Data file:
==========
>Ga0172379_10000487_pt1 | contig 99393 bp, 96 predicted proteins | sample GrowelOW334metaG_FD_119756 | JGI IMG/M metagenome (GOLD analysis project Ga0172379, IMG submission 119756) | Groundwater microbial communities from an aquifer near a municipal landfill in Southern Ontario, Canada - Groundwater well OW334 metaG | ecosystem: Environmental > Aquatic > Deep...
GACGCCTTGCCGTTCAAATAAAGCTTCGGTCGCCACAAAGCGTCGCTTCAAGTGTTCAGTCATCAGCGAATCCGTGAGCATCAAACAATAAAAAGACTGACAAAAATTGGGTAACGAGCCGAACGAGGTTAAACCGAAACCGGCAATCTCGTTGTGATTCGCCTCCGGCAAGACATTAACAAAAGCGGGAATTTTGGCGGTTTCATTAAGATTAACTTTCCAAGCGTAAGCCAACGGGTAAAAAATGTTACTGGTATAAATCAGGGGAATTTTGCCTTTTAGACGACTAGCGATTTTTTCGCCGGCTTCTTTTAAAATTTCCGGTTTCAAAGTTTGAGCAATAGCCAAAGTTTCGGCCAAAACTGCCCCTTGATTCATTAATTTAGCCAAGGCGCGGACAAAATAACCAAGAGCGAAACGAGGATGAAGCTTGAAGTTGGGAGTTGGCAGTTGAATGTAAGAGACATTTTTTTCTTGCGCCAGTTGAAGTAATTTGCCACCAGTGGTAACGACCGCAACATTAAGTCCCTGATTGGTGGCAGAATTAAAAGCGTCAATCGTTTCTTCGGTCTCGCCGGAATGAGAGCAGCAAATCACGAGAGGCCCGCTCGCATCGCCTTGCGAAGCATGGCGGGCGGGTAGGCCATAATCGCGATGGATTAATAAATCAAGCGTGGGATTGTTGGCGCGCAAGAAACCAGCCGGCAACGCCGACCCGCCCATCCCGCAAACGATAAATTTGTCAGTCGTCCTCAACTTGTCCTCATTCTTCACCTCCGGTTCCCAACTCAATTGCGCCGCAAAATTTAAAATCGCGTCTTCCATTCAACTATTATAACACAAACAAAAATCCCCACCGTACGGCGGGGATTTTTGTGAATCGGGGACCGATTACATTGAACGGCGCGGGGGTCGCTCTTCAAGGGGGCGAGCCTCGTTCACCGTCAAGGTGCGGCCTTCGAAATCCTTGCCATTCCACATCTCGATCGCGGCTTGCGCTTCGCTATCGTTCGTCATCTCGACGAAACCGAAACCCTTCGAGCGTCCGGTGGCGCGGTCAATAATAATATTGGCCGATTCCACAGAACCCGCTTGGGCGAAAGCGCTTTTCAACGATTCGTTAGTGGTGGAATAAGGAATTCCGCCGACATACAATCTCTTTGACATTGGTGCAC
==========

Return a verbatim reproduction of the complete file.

>Ga0172379_10000487_pt1 | contig 99393 bp, 96 predicted proteins | sample GrowelOW334metaG_FD_119756 | JGI IMG/M metagenome (GOLD analysis project Ga0172379, IMG submission 119756) | Groundwater microbial communities from an aquifer near a municipal landfill in Southern Ontario, Canada - Groundwater well OW334 metaG | ecosystem: Environmental > Aquatic > Deep...
GACGCCTTGCCGTTCAAATAAAGCTTCGGTCGCCACAAAGCGTCGCTTCAAGTGTTCAGTCATCAGCGAATCCGTGAGCATCAAACAATAAAAAGACTGACAAAAATTGGGTAACGAGCCGAACGAGGTTAAACCGAAACCGGCAATCTCGTTGTGATTCGCCTCCGGCAAGACATTAACAAAAGCGGGAATTTTGGCGGTTTCATTAAGATTAACTTTCCAAGCGTAAGCCAACGGGTAAAAAATGTTACTGGTATAAATCAGGGGAATTTTGCCTTTTAGACGACTAGCGATTTTTTCGCCGGCTTCTTTTAAAATTTCCGGTTTCAAAGTTTGAGCAATAGCCAAAGTTTCGGCCAAAACTGCCCCTTGATTCATTAATTTAGCCAAGGCGCGGACAAAATAACCAAGAGCGAAACGAGGATGAAGCTTGAAGTTGGGAGTTGGCAGTTGAATGTAAGAGACATTTTTTTCTTGCGCCAGTTGAAGTAATTTGCCACCAGTGGTAACGACCGCAACATTAAGTCCCTGATTGGTGGCAGAATTAAAAGCGTCAATCGTTTCTTCGGTCTCGCCGGAATGAGAGCAGCAAATCACGAGAGGCCCGCTCGCATCGCCTTGCGAAGCATGGCGGGCGGGTAGGCCATAATCGCGATGGATTAATAAATCAAGCGTGGGATTGTTGGCGCGCAAGAAACCAGCCGGCAACGCCGACCCGCCCATCCCGCAAACGATAAATTTGTCAGTCGTCCTCAACTTGTCCTCATTCTTCACCTCCGGTTCCCAACTCAATTGCGCCGCAAAATTTAAAATCGCGTCTTCCATTCAACTATTATAACACAAACAAAAATCCCCACCGTACGGCGGGGATTTTTGTGAATCGGGGACCGATTACATTGAACGGCGCGGGGGTCGCTCTTCAAGGGGGCGAGCCTCGTTCACCGTCAAGGTGCGGCCTTCGAAATCCTTGCCATTCCACATCTCGATCGCGGCTTGCGCTTCGCTATCGTTCGTCATCTCGACGAAACCGAAACCCTTCGAGCGTCCGGTGGCGCGGTCAATAATAATATTGGCCGATTCCACAGAACCCGCTTGGGCGAAAGCGCTTTTCAACGATTCGTTAGTGGTGGAATAAGGAATTCCGCCGACATACAATCTCTTTGACATTGGTGCAC